Second, the plaintiffs rely on presidential campaign tweets, which they claim show invidious animus. But the plaintiffs must create a plausible inference that the same animus allegedly underlying these statements also motivated the Attorney General and the Acting Secretary to take the official government actions at issue. Their complaint simply lacks the connective tissue required to draw that inference. There is also an “obvious alternative explanation” for these officials’ actions. Ashcroft v. Iqbal, 556 U.S. 662, 682 (2009). As the record shows, DACA has long been politically controversial. It “should come as no surprise,” id., that well-known policy differences would lead cabinet officials in a new administration to change a controversial government policy. See Memorandum from John Kelly, Secretary, Dep’t of Homeland Sec., “Enforcement of the Immigration Laws to Serve the National Interest” 2 (Feb. 20, 2017) (setting out the Administration’s new enforcement policies and stating “the Department no longer will exempt classes or categories of removable aliens from potential enforcement”). Changes in government policy are perfectly lawful, and for a selective-prosecution claim, we must presume that the Attorney General and the Acting Secretary were motivated by such a lawful purpose. AAADC, 525 U.S. at 489. The plaintiffs allege no facts plausibly displacing that presumption.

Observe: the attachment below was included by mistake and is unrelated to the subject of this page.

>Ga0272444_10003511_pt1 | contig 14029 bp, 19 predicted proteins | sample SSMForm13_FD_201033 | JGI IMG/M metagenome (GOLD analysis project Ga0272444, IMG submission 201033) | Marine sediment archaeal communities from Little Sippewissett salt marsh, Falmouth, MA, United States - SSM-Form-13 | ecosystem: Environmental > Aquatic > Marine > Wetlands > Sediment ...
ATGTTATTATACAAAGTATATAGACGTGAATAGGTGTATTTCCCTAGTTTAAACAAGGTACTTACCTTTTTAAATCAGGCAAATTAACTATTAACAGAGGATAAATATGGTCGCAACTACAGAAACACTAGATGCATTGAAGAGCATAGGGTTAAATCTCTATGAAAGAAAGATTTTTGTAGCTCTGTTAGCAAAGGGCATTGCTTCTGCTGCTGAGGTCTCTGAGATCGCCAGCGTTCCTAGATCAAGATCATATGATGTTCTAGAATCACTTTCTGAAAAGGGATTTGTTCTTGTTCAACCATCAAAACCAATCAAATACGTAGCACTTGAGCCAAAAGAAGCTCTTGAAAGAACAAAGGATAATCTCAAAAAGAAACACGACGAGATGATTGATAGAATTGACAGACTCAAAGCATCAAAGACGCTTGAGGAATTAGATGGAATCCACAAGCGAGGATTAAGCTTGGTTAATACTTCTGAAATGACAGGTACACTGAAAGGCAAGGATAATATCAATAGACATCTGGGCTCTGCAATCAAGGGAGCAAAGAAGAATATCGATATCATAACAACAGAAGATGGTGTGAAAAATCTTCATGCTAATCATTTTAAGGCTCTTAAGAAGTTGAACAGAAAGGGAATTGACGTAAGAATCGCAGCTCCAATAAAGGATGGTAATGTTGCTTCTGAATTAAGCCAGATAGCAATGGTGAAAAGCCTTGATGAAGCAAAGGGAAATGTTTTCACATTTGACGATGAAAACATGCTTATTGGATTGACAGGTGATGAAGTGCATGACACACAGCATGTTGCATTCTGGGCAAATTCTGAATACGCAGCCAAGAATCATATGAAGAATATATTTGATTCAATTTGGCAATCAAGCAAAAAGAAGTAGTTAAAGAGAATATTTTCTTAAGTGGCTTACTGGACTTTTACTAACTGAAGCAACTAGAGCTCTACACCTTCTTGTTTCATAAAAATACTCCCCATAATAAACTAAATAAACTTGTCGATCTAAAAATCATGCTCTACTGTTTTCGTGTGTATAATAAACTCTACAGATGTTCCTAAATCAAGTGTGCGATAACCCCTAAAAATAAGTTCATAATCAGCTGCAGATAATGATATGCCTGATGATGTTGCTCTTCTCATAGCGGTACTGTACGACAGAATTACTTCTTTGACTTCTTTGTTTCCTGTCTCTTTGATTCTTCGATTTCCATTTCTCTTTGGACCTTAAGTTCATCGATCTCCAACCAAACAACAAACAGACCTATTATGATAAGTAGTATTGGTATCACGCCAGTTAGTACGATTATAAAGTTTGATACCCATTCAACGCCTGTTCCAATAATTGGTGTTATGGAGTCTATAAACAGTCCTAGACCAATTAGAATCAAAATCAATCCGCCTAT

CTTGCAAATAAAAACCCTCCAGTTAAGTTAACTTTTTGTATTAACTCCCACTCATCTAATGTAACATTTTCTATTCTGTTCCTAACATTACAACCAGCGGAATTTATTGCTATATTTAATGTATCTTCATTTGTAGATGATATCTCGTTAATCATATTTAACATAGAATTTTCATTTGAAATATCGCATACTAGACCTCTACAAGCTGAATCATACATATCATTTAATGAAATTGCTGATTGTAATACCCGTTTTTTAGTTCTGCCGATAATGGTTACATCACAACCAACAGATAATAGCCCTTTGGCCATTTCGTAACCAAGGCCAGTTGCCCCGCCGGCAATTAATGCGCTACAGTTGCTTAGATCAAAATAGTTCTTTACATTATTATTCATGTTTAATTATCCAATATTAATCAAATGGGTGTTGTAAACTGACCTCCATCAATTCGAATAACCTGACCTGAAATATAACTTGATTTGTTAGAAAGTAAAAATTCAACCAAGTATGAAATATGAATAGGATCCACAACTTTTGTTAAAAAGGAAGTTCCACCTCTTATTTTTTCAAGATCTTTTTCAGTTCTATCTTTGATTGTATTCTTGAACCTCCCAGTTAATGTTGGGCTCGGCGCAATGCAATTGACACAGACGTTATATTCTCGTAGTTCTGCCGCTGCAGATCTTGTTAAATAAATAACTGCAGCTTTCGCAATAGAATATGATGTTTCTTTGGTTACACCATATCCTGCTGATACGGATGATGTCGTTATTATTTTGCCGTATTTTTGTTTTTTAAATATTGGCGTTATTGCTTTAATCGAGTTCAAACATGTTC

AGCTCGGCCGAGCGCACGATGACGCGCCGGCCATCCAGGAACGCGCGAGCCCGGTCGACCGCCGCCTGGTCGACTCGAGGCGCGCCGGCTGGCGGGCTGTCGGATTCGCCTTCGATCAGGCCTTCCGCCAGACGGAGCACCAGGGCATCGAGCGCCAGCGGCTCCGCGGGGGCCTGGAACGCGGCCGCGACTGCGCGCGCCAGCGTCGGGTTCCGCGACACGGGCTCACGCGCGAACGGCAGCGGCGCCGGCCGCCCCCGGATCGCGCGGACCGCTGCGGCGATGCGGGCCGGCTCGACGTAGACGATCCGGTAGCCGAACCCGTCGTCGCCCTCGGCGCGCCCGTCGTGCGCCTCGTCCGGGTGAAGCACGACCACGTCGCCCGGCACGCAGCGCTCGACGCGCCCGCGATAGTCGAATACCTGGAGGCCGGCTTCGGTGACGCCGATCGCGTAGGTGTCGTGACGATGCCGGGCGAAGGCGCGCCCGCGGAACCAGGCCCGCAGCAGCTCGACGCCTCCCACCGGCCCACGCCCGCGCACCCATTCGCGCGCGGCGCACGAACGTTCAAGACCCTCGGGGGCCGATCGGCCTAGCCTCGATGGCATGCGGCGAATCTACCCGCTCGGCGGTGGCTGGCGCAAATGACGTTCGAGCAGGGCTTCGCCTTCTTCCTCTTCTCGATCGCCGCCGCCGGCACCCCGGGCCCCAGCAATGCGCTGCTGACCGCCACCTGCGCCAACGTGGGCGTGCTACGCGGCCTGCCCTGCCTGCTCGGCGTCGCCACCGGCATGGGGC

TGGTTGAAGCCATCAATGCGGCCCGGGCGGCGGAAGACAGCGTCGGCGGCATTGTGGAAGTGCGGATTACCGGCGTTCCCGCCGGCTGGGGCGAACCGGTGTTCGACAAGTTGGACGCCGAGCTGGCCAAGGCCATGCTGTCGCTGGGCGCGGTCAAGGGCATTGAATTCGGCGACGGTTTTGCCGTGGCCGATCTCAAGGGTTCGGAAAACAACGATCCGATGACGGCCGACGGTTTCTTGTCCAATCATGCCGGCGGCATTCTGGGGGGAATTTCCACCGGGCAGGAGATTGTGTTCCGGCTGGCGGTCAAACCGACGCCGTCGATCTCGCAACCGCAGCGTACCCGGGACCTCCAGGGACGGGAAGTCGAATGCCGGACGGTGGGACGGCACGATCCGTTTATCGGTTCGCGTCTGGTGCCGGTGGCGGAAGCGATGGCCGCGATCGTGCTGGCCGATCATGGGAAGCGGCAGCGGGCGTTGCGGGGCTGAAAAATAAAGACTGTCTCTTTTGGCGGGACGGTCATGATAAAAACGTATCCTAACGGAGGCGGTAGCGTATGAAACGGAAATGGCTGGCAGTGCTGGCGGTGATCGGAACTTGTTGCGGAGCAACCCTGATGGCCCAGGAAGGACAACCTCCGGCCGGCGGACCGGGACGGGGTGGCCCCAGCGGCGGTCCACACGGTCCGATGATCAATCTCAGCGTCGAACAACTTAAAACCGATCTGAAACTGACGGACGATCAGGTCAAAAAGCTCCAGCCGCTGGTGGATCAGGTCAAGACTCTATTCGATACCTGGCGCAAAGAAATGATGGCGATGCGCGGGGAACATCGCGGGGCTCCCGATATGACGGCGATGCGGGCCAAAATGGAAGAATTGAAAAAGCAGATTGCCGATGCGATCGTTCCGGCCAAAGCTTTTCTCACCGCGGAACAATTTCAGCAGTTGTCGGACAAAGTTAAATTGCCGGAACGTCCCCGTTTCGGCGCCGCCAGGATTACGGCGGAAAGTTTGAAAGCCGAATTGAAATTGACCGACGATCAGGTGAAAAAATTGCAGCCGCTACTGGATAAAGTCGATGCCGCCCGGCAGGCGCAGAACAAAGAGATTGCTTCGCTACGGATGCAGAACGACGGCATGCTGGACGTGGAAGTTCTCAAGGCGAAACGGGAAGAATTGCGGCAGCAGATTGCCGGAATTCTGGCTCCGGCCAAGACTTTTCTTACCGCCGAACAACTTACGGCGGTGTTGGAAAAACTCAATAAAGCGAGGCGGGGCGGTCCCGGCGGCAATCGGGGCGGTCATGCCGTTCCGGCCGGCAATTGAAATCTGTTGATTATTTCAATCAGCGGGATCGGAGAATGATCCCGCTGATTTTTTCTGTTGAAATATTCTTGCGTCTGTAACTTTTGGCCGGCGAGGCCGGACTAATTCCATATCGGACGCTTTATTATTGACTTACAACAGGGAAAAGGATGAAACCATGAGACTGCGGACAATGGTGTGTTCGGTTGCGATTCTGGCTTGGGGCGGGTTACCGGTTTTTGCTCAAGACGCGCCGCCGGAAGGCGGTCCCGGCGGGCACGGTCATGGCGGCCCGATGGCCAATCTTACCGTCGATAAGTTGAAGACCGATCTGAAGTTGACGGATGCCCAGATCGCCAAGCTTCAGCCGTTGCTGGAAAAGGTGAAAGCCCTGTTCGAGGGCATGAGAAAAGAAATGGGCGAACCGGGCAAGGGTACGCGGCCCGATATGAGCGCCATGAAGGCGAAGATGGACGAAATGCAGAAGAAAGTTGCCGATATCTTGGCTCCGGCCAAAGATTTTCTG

In short, the plaintiffs have presented no evidence that racial motivations played any part in either the former Attorney General’s advice or the former Acting Secretary’s decision to rescind DACA. Therefore, I would dismiss the equal protection claim.
IV. Information-Sharing Policy
The Majority is correct that the plaintiffs’ estoppel claim against the Department is baseless. The availability of equitable estoppel against the government is controversial under any circumstances. See Office of Pers. Mgmt. v. Richmond, 496 U.S. 414, 419–21 (1990). The issue remains unresolved by the Supreme Court. See id. at 423. And we have recognized that if such a doctrine is ever justified in this context, there must be “affirmative misconduct by government agents.” Dawkins v. Witt, 318 F.3d 606, 611 (4th Cir. 2003) (citing INS v. Hibi, 414 U.S. 5, 8 (1973)).